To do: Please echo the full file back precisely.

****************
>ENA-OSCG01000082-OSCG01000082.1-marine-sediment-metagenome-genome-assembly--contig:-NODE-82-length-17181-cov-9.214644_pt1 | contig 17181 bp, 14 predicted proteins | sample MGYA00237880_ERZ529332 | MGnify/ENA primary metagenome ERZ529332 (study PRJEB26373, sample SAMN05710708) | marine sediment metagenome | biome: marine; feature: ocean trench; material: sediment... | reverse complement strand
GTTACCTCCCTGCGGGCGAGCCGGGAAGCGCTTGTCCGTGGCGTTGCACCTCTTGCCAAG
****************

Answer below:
>ENA-OSCG01000082-OSCG01000082.1-marine-sediment-metagenome-genome-assembly--contig:-NODE-82-length-17181-cov-9.214644_pt1 | contig 17181 bp, 14 predicted proteins | sample MGYA00237880_ERZ529332 | MGnify/ENA primary metagenome ERZ529332 (study PRJEB26373, sample SAMN05710708) | marine sediment metagenome | biome: marine; feature: ocean trench; material: sediment... | reverse complement strand
GTTACCTCCCTGCGGGCGAGCCGGGAAGCGCTTGTCCGTGGCGTTGCACCTCTTGCCAAG